Clare Twomey at the Gardiner Museum
George Gardiner, a stockbroker and financier, adhered to the “buy low, sell high” principle in art collecting as well as business. He initially began collecting ceramics, with his wife Helen, as a hedge against inflation. The couple went on to amass a spectacular collection and together created the Gardiner Museum, which sits snugly across the street from the ROM at Bloor and Queen’s Park. Sumptuous, intelligent, preposessing, and optimally-sized are all adjectives that come to mind in thinking about the cultural edifice that is the Gardiner Museum.
Entrance to the Gardiner Museum with ceramic head by Jan Kaneko
On the third floor, in a very large, dimly lit room of the Museum is a current exhibition and ongoing performance, titled Piece by Piece, by British artist Clare Twomey.
Details of Piece by Piece by Clare Twomey
Over 2800 white ceramic figures, 2000 made by Clare Twomey in England and imported for the exhibition, and another roughly 800 produced over the duration of the exhibition by on-site “makers,” are arranged on the dark floor. This array of expressive figurines is bracketed by a spot-lit work table at one end; at the other stand the original 18th century commedia dell’arte figurines – vividly colored, glazed and brightly lit in vitrines – from which the 2800 ghostly replicas are cast.
Detail of Piece by Piece by Clare Twomey
My first impression of the art piece is of a swirling, emotive tableau, suggesting a replica of a battle or uprising like the dioramas at Gettysburg. The spotlights in the darkness create long shadows of the expressive objects on the gleaming floor, adding to the look of tangled narrative within which surely some monumental event is depicted.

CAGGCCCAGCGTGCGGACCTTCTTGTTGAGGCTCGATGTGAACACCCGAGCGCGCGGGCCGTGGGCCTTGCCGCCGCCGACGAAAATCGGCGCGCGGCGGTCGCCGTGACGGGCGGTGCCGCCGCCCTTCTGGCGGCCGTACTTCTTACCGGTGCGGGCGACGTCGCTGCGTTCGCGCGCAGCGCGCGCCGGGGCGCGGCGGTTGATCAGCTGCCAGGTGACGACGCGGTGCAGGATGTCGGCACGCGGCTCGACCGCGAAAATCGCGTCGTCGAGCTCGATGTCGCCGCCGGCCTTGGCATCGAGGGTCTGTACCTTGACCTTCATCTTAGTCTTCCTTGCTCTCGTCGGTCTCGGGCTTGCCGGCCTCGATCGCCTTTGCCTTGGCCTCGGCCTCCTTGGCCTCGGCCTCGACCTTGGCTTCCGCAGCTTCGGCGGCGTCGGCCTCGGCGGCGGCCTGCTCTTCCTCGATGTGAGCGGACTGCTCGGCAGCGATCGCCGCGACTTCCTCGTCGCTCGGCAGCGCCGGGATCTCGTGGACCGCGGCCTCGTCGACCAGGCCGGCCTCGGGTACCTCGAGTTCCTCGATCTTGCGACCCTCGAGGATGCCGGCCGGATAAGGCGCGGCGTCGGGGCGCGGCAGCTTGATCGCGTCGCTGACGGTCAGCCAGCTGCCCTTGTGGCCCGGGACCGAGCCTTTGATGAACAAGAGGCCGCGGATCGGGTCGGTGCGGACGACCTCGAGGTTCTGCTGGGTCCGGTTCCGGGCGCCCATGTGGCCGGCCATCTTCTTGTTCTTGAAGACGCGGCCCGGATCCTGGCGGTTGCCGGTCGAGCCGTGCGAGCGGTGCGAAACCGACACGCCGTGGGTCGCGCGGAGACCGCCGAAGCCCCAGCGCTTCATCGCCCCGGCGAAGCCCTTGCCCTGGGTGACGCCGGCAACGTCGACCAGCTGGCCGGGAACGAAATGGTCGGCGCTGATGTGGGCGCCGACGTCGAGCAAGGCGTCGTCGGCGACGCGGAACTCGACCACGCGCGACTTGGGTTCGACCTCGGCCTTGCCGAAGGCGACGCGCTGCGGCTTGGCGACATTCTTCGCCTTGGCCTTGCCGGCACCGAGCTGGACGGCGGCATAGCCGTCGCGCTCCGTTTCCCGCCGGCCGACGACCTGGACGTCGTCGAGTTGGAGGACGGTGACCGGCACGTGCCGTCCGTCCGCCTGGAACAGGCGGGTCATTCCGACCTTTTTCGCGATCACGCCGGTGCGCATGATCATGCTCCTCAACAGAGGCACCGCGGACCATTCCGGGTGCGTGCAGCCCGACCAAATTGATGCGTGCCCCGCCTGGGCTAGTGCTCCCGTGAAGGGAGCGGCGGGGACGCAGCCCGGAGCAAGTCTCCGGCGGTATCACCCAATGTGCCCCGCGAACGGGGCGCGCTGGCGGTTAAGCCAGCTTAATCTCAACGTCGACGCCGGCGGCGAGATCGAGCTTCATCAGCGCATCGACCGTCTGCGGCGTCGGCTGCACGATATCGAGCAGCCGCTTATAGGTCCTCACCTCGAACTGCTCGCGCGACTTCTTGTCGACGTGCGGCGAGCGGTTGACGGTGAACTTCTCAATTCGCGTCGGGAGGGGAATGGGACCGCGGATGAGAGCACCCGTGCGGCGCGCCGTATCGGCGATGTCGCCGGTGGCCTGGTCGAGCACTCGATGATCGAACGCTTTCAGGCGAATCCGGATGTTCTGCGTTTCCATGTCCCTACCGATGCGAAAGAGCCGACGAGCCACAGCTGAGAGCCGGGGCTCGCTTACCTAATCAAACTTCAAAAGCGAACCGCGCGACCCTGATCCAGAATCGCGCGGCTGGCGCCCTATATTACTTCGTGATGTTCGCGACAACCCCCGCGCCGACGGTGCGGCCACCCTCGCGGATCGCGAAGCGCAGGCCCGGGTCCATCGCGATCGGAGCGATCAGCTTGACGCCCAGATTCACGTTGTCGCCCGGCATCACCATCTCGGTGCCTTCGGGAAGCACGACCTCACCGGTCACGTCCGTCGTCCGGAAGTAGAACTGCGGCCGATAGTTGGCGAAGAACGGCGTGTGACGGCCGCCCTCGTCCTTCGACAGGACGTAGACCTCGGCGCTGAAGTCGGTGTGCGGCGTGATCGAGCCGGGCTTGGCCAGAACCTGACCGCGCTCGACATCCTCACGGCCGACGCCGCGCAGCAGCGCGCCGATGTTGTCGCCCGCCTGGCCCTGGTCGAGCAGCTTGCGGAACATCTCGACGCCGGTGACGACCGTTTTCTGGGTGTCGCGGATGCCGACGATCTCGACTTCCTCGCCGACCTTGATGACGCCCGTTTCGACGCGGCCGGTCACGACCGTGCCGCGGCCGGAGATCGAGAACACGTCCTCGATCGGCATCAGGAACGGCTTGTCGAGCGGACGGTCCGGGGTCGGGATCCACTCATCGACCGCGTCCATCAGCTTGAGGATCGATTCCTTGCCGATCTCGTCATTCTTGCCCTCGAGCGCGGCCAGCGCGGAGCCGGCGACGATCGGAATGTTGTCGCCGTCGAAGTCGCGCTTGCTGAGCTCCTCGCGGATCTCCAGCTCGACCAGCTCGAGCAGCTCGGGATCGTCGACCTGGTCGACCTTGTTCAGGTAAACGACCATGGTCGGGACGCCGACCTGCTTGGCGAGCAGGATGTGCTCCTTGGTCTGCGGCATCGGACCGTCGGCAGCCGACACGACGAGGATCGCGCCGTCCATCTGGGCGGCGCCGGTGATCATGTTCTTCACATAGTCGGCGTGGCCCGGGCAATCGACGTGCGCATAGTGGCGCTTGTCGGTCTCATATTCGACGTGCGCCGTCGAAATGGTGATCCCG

Details from Piece by Piece by Clare Twomey
In fact Clare Twomey is not recreating an historical episode but is responding to a particular 18th century aesthetic as embodied in ceramic commedia del’arte figurines from the Museum’s collection and raising questions about the purpose of a museum and the difference between cranking out replicas and the exquisite perfection of a priceless original. The artist refers to this work as an “intervention.” This “intervention” is very well mannered indeed and functions not only as a striking visual work of art but also as an enhancer of the Museum’s role in society.
Clare Twomey has selected three figurines from the commedia del’arte pantheon: Scaramouch, the roguish clown; Harlequin, the witty acrobat; and Leda, the flighty love object.
On the second floor of the Museum a large collection of 18th porcelain commedia del’arte characters are on display including the following:
Pantalone and Dottore, c. 1740 Meissen, Gemany
In commedia del’arte performances intinerant acting troupes performed unscripted performances relying on their understanding of predictable character behaviour to progress the story line. This is similar to today’s soap opera actors who apparently are not given lines before the director yells “Action!” but are simply advised of what’s going on, for example: “Victor recovers from amnesia and turns up in Nikki’s bedroom.”
Victor and Nikki are reunited
The lower galleries at the Gardiner Museum were virtually deserted as closing time neared. It was a pleasure to stroll around and privately view these lovely objects made of clay.
Ballplayer from West Mexico, 500-300 BC
Apparently by Greg Payce, 1999
Dish commemorating John Churchill, first Duke of Marlborough, 1702